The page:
If you welcomed a new addition to your family during lockdown you may have had difficulties registering their birth.
In England and Wales the law requires that births are registered no later than 42 days after birth at the Register Office in the area the child was born. Registering a child ensures they officially ‘exist’ and provides a birth certificate which is needed to obtain a passport, certain benefits and enrol them in school.
Lockdown has meant that many Register Offices have been closed or have operated severely reduced opening hours. This has meant many parents have found it impossible to register their child’s birth within 42 days – which means they have technically been breaking the law.
However parents shouldn’t be concerned by this because the Government has relaxed this law, (https://www.gov.uk/register-birth) with parents being advised to register as soon as they can.
How soon appointments become available depend on the particular Register Office and it’s worth remembering that they usually offer appointments for the children born earlier in the year – meaning that even when things begin to return to normal, there will be a significant backlog of registrations. Some Register Offices have extended their hours and are even offering weekend appointments.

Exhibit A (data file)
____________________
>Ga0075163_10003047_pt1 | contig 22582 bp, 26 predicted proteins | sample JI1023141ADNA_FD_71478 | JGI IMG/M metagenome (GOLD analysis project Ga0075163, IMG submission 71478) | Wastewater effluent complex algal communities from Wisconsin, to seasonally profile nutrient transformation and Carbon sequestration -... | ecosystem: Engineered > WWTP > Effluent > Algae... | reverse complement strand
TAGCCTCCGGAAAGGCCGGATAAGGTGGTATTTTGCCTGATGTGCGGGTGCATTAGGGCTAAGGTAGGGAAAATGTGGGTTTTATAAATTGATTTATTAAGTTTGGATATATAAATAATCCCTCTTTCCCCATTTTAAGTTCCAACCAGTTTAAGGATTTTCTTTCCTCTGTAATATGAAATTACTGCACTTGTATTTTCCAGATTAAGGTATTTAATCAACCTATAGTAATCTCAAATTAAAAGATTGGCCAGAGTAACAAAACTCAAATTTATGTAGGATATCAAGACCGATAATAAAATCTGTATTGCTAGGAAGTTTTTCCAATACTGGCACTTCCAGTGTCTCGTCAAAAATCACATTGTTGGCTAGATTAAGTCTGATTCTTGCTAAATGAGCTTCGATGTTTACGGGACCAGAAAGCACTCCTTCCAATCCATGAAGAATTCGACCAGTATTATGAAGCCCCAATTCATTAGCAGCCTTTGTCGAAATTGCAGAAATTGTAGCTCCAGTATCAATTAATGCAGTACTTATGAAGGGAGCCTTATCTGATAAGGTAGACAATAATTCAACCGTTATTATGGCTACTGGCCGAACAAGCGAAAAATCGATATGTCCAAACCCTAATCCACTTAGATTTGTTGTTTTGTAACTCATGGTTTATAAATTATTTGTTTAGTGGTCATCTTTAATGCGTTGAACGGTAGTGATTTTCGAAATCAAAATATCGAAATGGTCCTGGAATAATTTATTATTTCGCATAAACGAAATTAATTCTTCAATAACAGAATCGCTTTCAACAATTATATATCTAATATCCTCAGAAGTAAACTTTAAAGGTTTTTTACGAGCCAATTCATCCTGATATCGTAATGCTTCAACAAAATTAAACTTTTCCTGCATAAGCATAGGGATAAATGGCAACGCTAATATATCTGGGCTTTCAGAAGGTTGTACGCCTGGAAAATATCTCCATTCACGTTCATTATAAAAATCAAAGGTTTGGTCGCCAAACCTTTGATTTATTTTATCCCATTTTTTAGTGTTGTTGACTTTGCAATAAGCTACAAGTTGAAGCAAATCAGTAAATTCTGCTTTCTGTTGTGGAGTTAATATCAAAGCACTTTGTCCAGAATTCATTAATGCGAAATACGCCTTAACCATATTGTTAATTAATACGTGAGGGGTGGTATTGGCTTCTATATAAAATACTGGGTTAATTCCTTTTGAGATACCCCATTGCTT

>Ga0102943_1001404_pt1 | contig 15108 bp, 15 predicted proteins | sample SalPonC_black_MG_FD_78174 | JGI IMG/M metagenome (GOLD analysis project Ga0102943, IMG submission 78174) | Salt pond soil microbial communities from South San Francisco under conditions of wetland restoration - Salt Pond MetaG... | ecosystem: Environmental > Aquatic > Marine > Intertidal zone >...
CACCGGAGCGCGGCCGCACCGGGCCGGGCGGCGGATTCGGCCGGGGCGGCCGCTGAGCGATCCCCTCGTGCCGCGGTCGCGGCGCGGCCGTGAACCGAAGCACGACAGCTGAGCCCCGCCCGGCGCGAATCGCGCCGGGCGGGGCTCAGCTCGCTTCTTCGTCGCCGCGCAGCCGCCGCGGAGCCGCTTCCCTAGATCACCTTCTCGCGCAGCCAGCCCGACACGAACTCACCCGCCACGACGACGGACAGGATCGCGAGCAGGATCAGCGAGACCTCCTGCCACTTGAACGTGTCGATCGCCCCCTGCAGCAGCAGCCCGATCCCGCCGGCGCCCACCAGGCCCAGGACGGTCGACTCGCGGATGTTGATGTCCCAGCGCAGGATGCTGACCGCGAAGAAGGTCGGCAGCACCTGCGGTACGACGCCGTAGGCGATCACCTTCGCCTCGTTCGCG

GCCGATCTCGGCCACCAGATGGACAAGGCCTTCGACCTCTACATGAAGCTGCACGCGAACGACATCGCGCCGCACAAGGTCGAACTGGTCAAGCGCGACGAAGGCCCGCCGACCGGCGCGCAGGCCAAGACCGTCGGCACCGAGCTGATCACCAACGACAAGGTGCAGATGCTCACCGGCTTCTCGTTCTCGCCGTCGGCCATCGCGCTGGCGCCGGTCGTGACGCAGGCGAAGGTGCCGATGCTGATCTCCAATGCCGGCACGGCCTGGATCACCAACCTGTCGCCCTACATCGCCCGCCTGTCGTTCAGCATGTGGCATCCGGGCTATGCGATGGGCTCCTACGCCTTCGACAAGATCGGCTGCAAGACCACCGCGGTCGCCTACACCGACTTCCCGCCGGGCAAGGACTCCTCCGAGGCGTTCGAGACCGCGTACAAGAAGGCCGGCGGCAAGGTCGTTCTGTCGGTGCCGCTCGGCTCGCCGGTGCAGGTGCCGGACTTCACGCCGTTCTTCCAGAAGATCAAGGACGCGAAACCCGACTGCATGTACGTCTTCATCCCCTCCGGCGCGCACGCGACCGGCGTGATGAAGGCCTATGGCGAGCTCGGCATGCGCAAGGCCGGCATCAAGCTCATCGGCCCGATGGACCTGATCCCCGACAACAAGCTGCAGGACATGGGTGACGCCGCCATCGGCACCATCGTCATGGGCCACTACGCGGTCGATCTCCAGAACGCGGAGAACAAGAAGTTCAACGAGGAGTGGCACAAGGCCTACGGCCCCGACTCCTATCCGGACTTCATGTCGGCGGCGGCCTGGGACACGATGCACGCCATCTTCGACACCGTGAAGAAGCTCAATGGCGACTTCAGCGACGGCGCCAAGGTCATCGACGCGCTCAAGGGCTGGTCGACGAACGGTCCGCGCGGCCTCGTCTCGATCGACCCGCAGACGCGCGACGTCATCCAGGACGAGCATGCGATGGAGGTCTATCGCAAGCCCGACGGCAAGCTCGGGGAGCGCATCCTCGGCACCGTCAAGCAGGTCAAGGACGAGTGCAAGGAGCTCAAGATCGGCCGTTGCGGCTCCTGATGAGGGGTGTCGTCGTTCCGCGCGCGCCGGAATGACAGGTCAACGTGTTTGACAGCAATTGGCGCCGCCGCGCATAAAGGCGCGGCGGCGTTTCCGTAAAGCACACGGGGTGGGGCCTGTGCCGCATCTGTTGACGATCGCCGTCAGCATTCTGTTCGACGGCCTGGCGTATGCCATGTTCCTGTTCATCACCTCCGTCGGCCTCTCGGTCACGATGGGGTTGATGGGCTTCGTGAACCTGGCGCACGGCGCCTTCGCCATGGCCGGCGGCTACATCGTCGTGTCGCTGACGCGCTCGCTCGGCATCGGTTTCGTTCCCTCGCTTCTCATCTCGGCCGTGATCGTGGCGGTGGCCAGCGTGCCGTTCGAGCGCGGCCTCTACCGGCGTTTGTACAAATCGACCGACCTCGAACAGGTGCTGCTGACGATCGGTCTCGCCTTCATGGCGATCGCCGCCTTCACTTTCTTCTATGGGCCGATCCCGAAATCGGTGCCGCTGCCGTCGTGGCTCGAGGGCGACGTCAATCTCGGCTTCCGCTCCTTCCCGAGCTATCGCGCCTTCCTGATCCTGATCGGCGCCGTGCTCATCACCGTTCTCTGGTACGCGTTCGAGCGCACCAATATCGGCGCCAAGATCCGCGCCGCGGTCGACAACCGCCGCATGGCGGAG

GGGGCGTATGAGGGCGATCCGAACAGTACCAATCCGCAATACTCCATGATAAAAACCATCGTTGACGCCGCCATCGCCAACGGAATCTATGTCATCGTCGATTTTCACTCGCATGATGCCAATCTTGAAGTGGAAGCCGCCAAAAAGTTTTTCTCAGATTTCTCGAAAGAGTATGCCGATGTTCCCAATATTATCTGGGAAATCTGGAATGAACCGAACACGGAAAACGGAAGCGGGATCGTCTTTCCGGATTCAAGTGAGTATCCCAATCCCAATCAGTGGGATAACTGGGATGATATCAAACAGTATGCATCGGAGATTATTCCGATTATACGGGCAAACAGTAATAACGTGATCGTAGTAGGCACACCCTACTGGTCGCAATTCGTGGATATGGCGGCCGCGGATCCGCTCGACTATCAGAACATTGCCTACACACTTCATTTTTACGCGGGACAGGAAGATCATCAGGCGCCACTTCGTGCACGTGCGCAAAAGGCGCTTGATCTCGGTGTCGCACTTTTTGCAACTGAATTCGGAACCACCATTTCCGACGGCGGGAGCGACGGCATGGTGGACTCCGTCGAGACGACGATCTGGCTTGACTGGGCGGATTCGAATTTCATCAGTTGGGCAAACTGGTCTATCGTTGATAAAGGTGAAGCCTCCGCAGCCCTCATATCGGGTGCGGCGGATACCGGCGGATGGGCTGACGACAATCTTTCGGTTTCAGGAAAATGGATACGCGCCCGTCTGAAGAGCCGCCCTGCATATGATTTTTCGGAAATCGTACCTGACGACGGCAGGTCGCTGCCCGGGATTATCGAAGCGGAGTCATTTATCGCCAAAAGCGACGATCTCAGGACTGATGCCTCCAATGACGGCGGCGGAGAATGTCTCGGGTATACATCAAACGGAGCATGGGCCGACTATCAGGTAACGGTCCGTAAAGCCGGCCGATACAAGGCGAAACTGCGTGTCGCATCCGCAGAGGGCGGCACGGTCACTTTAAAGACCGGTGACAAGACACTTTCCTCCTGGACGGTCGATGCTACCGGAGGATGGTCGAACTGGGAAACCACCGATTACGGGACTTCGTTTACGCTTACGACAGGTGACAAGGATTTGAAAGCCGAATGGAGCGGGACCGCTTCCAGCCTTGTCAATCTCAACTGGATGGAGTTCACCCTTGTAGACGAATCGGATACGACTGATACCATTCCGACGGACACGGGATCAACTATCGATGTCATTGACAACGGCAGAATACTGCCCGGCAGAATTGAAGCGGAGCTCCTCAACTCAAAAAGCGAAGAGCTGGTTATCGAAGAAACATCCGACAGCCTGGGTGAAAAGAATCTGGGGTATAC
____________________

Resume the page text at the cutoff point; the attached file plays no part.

Whilst it could be argued that this situation presented an opportunity to modernise the registration process, unfortunately parents still need to attend the Register Office. You can’t register a birth online.
To find out where you should register your child’s birth go to https://www.gov.uk/register-offices
Whilst knowing you’re not breaking the law may be reassuring, this doesn’t help you if you urgently require a birth certificate – for instance if you plan to travel abroad and need a passport. If this applies to you then our advice is to give your Registry Office a ring and explain the urgency – they may well be able to fit you in sooner.
Before attending the appointment be sure to check the requirements about what you need to bring and who can attend.
If you would like to know more about birth certificates and their implications on parental responsibility and decision making please contact our family department.
The contents of this article are intended as guidance for readers. It can be no substitute for specific advice. Consequently we cannot accept responsibility for this information, errors or matters affected by subsequent changes in the law, or the content of any website referred to in this article. © Mundays LLP.